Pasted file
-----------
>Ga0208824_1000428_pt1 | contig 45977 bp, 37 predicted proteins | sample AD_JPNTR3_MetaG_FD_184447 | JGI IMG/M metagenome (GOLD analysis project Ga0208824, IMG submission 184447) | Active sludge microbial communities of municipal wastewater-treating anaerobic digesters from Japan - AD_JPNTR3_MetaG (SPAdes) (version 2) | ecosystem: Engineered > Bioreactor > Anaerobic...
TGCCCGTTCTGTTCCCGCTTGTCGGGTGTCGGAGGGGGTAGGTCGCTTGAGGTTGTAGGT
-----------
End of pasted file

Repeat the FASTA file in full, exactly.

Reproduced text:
>Ga0208824_1000428_pt1 | contig 45977 bp, 37 predicted proteins | sample AD_JPNTR3_MetaG_FD_184447 | JGI IMG/M metagenome (GOLD analysis project Ga0208824, IMG submission 184447) | Active sludge microbial communities of municipal wastewater-treating anaerobic digesters from Japan - AD_JPNTR3_MetaG (SPAdes) (version 2) | ecosystem: Engineered > Bioreactor > Anaerobic...
TGCCCGTTCTGTTCCCGCTTGTCGGGTGTCGGAGGGGGTAGGTCGCTTGAGGTTGTAGGT